4. I voted no. Because if you decide to play the "sport" you should play by the sport's rules. Ignorance of the rule should be treated the same as ignorance of the law. The cops aren't going to let you slide because you claim ignorance of the law. "Gee officer, I didn't know the speed limit was 55mph". You decided to engage in a competitive sport that is governed by rules. Follow the rules. Is it really that hard? Knowledge of the rules of the game is one of the few things you have complete control over. Learn them, then. If it's too much for you, don't compete in officially sanctioned events. Or don't come crying when johnny law points his finger at you. For all the shit you get away with on a golf course, on a daily basis, you probably owe the man a penalty stroke or two anyway. Come back to folk golf, where we don't worry about such nonsense 😉
  5. Looks kinda like my swing. Ball back in the stance, early release sweep swing. Easy to learn. Easy to repeat. Not the way to elite golf, but I don't care about that. Club up and move it along. Keeps me in play. Not as hard on my back, either.
  6. I'm squarely in the golf saved my life camp. I suffer from depression and PTSD. I used to see a psychologist until I realized I got far more from golf. Prayers, and welcome, sir.
  7. I choke down on a 3H. It used to be the 3I but I like the hotter face of the hybrid.
  8. I guess I've gotten so unbearable, I broke a lamp swinging in my living room, my wife is starting to look at weather reports to see when I can go play. 😏
  9. In caddy school we were taught to lower the flag softly to the deck. The membership at the club would get heated if caddies were dropping flags. I do it to this day. Every time. Either lower it by the flag, or hook it with my putter. And, by the way, I'm a casual golfer all day long.
  10. ^This. And it used to cause me quite a bit of angst, until I came to the realization that the reason I don't do those things is because I must be ok with where I'm at.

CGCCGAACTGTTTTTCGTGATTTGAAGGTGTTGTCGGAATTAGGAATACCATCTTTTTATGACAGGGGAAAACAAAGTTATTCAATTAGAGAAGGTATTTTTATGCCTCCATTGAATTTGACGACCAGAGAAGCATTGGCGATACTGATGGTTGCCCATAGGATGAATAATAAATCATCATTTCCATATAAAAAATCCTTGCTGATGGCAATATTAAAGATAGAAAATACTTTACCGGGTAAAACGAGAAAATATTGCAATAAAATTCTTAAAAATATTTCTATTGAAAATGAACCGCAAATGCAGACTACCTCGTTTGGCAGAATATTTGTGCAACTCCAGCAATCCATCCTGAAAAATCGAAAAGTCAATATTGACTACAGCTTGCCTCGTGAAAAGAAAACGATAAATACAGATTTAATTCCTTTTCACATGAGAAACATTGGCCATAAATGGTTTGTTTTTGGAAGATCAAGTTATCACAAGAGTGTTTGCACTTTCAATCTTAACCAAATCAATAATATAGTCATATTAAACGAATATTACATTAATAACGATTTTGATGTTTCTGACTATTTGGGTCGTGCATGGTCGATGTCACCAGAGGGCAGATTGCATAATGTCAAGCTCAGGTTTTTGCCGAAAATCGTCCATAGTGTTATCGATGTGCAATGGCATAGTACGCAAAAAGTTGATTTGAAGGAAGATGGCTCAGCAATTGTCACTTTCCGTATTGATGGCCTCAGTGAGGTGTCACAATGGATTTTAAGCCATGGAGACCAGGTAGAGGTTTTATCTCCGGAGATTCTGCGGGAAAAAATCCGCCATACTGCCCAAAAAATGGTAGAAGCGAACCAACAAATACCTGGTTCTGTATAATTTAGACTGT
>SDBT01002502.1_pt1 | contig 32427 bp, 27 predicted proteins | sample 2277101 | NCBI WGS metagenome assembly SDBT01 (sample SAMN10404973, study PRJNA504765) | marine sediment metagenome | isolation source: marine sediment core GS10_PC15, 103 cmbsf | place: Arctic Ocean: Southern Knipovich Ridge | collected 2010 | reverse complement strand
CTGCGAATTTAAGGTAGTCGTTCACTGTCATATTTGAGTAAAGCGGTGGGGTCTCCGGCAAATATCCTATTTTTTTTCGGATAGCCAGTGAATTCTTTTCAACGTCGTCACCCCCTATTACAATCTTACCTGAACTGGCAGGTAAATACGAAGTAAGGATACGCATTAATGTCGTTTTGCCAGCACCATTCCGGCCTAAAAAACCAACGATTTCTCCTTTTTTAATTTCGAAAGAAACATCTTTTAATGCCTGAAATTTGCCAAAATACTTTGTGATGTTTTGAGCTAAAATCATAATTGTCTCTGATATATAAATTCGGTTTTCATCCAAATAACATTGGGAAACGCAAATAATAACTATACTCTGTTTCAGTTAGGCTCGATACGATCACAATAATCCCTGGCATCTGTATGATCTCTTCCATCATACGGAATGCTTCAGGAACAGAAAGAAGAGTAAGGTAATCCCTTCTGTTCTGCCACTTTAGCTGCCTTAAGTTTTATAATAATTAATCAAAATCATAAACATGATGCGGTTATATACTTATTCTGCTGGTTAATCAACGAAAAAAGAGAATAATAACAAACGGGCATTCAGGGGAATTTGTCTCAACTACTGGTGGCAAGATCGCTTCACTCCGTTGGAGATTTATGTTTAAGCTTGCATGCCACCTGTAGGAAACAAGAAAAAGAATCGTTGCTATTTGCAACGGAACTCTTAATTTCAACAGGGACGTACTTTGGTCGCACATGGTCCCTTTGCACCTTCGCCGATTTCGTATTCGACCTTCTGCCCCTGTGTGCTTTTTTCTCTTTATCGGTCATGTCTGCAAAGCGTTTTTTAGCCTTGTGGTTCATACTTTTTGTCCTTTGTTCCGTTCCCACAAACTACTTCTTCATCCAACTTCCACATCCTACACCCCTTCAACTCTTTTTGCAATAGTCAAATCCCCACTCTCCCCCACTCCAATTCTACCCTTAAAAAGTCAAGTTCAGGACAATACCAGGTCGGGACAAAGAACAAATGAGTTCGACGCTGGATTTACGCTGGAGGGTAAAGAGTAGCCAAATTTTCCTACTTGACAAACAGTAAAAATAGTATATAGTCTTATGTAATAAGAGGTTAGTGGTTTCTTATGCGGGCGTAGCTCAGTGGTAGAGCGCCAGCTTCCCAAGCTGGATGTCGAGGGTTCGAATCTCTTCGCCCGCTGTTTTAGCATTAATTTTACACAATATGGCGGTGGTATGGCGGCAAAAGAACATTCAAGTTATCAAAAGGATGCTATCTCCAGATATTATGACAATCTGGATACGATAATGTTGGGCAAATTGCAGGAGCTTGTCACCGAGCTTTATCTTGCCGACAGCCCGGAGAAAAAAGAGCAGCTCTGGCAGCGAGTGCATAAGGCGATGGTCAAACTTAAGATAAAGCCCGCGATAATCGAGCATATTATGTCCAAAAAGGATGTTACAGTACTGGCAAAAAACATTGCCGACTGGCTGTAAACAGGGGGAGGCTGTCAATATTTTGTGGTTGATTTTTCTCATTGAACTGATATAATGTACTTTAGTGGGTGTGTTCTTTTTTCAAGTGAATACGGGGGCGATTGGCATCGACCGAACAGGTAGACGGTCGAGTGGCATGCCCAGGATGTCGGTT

11. The OP asked specifically about pros we've met. I've only met one. Tom Watson. And he was great. In 2007 I was caddying in a local tournament sponsored by Lancaster General Health, at Lancaster Country Club, and they had arranged for 'Ole Tom to meet every foursome on the 17th tee, a relatively short par 3, and play the hole with them. Watson's tour bag was standing off to the side, along with a couple of reps. He greeted each of us as we stepped up to the tee box, including the caddies. Watson has a soft spot for caddies, as I'm sure many of you are aware, and he happily engaged us in light conversation before everybody tee'd off. When I shook his hand I got a good sense of the power of his grip. Anyways, I can't remember if he tee'd off first or last, amongst the men in the group, but I do remember he had nice easy stroke, and put it inside 10'. One of my golfers was a female, and pretty good, and she tee'd off last. I gave her her club, and she stepped up and promptly rang her tee shot off the pin. Watson was so excited he was fist pumping and high fiving everybody in sight, "man, I love a great golf shot!!". Dude didn't know this woman from a can of paint. To see a seasoned Tour pro that excited over some amateur he doesn't even know hitting a great shot. It was just so cool...
  12. My con relates to shot distance. I think I can still hit that far. I'll look at a shot and think "7 iron". No it's not. At one time in your golfing life it might have been a 7 iron. At 57 years old, that is no longer a 7 iron. It's a 5 iron now, or more likely a 5 hybrid. I'm still learning my lesson with that. Amateurs tend to hit their shots too short, instead of too long to begin with. Compounded with advancing age, and limited play and practice time, I've really had to start rethinking my bag, and course strategy, when it comes to convertable distance. I played a par 3 last week that used to be 9 iron for me. Took a 6 iron to green it. That can be a hard pill to swallow for some guys...
  13. Go Furyk!! Lancaster County representin'...